Thinnings are also excellent in salads or stirfries. Sow mid to late summer for harvest just 40 days later - so great in late summer & autumn when ordinary broccoli isn't available.

Sow spring cabbage in late August or September, and you'll get nice fresh cabbage very early the following spring.

plant pictureOriental greens - milder greens for salads, or tasty mustard greens
There are a whole range of remarkably cold hardy oriental greens. They are ideal to keep your plot going through the depths of winter, particularly jf you don't have the space or time for traditional winter veg like brussels.

Many are good both in salads and cooked - try Pak Choi, Mizuna, Chinese Cabbage, Mibuna, Tatsoi and Mispoona, all of which can be sown from the end of June through to end September (you can keep on sowing through into the winter if you have a polytunnel or greenhouse)

Mustard greens are even more hardy than the milder greens - which means that they will keep on growing new leaves even in the worst of weather. Raw they are spicy - so although its nice to put small quantities raw in salads, they're mostly used cooked. When you cook them the heat disappears, leaving a rich, full flavour, with just a little spicy zing. They are especially useful because they grow so well in cooler weather.

Salad onions
Salad onions are MUCH easier to grow from seed than normal onions. They're really quick and useful, providing lots of greenstuff early in the spring gap when there's not much else available. Sow them after midsummer for a winter/spring crop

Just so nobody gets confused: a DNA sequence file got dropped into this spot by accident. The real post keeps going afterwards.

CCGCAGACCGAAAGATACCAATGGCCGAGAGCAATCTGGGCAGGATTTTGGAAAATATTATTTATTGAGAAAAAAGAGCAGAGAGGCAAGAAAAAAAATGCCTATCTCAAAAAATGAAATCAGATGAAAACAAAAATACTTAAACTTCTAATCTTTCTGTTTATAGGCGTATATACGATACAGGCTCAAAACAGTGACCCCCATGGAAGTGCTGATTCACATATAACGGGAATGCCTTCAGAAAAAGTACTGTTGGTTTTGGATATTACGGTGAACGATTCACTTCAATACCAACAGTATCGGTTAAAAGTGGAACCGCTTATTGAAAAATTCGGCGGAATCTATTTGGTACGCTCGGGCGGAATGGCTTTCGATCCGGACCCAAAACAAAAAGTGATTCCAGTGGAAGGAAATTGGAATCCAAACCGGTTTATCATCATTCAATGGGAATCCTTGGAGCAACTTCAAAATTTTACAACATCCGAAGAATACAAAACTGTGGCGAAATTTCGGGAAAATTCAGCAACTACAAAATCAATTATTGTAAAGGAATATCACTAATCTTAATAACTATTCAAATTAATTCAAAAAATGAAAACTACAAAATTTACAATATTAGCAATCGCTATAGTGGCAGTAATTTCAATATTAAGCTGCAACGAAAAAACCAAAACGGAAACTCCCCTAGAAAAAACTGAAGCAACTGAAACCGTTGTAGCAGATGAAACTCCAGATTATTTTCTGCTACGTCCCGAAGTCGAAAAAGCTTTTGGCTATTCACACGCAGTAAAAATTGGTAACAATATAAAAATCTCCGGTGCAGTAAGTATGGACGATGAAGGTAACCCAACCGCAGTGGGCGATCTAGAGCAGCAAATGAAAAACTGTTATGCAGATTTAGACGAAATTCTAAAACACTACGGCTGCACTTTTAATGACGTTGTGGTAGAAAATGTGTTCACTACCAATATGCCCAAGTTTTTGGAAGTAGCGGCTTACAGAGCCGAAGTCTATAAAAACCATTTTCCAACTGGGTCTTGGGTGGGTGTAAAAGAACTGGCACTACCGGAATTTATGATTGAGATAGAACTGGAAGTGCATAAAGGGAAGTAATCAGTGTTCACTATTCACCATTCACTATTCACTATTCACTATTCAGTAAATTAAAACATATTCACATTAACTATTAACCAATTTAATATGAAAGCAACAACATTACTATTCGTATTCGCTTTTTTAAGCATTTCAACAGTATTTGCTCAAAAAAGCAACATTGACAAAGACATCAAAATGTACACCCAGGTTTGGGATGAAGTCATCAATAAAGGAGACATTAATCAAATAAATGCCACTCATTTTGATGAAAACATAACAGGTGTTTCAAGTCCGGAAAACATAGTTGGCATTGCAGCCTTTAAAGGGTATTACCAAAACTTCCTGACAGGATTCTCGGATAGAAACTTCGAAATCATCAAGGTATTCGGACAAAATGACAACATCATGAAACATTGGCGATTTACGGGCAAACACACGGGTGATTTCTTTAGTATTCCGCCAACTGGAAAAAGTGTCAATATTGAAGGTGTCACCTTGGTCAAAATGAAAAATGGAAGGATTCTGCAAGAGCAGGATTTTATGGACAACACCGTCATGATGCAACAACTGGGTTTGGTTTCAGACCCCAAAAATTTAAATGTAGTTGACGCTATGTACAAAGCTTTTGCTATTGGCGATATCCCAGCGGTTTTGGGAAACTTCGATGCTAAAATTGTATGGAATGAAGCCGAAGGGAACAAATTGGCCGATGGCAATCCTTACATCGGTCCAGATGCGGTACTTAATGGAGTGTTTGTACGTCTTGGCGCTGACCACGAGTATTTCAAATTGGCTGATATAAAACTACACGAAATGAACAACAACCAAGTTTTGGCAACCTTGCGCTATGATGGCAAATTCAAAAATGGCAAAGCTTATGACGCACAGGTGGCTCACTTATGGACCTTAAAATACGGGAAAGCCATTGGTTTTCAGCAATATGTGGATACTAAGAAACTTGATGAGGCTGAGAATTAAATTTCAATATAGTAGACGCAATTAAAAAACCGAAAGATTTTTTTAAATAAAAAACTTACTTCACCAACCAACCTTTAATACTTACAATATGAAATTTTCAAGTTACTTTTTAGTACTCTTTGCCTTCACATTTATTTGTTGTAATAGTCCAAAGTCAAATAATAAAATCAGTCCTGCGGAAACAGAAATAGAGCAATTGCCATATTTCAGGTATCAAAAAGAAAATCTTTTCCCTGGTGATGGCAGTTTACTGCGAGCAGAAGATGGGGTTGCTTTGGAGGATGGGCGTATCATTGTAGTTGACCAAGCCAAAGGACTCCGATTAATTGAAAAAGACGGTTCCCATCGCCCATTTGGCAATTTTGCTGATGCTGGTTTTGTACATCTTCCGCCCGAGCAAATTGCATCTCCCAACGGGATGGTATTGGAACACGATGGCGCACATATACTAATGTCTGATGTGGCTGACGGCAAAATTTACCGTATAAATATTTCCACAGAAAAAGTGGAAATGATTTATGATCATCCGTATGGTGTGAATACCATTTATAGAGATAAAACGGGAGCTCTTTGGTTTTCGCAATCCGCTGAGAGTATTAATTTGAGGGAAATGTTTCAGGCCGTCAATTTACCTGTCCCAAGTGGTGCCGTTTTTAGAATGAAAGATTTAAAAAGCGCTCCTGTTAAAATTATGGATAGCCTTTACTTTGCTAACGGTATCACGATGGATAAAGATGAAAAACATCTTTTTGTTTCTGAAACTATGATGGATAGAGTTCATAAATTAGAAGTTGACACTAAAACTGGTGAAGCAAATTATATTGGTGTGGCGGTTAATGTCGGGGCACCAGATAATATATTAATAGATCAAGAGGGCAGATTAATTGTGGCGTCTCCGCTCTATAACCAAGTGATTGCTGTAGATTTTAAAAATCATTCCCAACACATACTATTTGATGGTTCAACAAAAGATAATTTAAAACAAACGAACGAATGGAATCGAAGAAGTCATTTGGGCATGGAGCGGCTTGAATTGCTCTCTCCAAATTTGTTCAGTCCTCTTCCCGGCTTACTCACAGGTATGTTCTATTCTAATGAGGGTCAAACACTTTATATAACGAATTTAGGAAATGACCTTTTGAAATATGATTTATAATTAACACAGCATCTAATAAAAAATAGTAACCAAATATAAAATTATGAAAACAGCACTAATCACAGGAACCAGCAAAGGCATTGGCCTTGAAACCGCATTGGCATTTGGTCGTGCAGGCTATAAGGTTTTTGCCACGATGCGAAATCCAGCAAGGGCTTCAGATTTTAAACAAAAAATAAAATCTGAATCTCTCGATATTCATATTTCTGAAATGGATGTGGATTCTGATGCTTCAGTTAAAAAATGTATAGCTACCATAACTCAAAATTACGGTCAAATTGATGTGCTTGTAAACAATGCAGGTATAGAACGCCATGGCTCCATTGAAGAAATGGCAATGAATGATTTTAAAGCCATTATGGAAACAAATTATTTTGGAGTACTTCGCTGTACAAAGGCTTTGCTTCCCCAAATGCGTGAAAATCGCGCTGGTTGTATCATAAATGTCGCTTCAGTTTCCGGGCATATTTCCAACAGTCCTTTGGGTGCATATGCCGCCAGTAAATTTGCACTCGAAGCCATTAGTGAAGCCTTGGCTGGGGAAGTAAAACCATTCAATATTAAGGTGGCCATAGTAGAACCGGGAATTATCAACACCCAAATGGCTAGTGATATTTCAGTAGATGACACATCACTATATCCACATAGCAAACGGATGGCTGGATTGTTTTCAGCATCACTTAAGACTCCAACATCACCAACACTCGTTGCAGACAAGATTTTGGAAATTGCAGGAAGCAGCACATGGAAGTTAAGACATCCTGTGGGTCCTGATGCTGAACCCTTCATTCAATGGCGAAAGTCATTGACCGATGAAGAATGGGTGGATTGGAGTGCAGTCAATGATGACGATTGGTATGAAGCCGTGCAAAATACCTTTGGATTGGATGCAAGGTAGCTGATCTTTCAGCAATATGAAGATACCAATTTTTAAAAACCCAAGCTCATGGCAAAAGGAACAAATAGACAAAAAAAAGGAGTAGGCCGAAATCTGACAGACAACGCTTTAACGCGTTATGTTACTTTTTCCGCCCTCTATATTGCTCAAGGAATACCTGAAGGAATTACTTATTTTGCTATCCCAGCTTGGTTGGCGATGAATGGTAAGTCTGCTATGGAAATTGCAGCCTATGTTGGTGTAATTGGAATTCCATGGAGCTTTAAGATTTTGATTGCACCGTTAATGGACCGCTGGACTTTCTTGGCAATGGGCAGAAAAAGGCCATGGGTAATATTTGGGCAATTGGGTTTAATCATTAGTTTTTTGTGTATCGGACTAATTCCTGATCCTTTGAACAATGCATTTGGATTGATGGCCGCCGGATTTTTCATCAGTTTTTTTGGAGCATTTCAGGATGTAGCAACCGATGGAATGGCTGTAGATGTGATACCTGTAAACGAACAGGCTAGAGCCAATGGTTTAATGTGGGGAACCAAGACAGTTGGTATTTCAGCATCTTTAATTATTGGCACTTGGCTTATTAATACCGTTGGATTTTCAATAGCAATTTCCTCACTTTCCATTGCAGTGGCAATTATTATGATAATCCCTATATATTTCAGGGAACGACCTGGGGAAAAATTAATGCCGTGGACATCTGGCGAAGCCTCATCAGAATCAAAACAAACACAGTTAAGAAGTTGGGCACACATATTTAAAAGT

Kales are great for baby leaves (salads & cooked) in autumn, and then left to overwinter for delicious greens through to the following April.
You can sow kale 2 ways:
1) in autumn in a tunnel - for tender baby leaves. We particularly recommend Nero de Toscana for this use, although all the kales will do well.
2) outdoors before early August - for hardy overwintering plants. Try Red Ursa for a very good hardy variety that also makes delicious flowering shoots in spring

Chards and greens
Sow leaf beet and chard up until end July for a seemingly endless supply of greens in autumn and into next spring.

Winter spinach is excellent for use in salads as well as cooked.

Also try ‘Rapa Senza Testa’ Turnip Greens for an excellect quick growing green vegetable. Ready about 4 weeks from sowing, it makes mild green leaves that have a wonderfully buttery flavour when cooked, and are also nice and mild if used raw in salads.

Other salads
Land Cress (Barbarea verna) is great in salads but can also be eaten cooked as 'creasy greens' or as a pretty much identical substitute for watercress in soup. It is sown in autumn & grown over winter, its a great addition to winter salads!
Also try 'Bianca Riccia da Taglio'Salad Endive, which is hardier than lettuce, and has pretty pale green leaves with a good non-bitter flavour, it can be sown spring, summer or autumn.

Root and stem vegetables

plant pictureBeetroot
Sow beetroot in June for full sized roots to store. A later sowing in July will be ideal for pulling as tender baby beets in autumn; you can make a further sowing in late August or early September if you are lucky enough to have a polytunnel.
(Store your main crop of beetroot for winter use by pulling in autumn, twisting off the leaves, and packing into dry sawdust. Make sure that the roots don't touch, and they should store through until well into the new year.)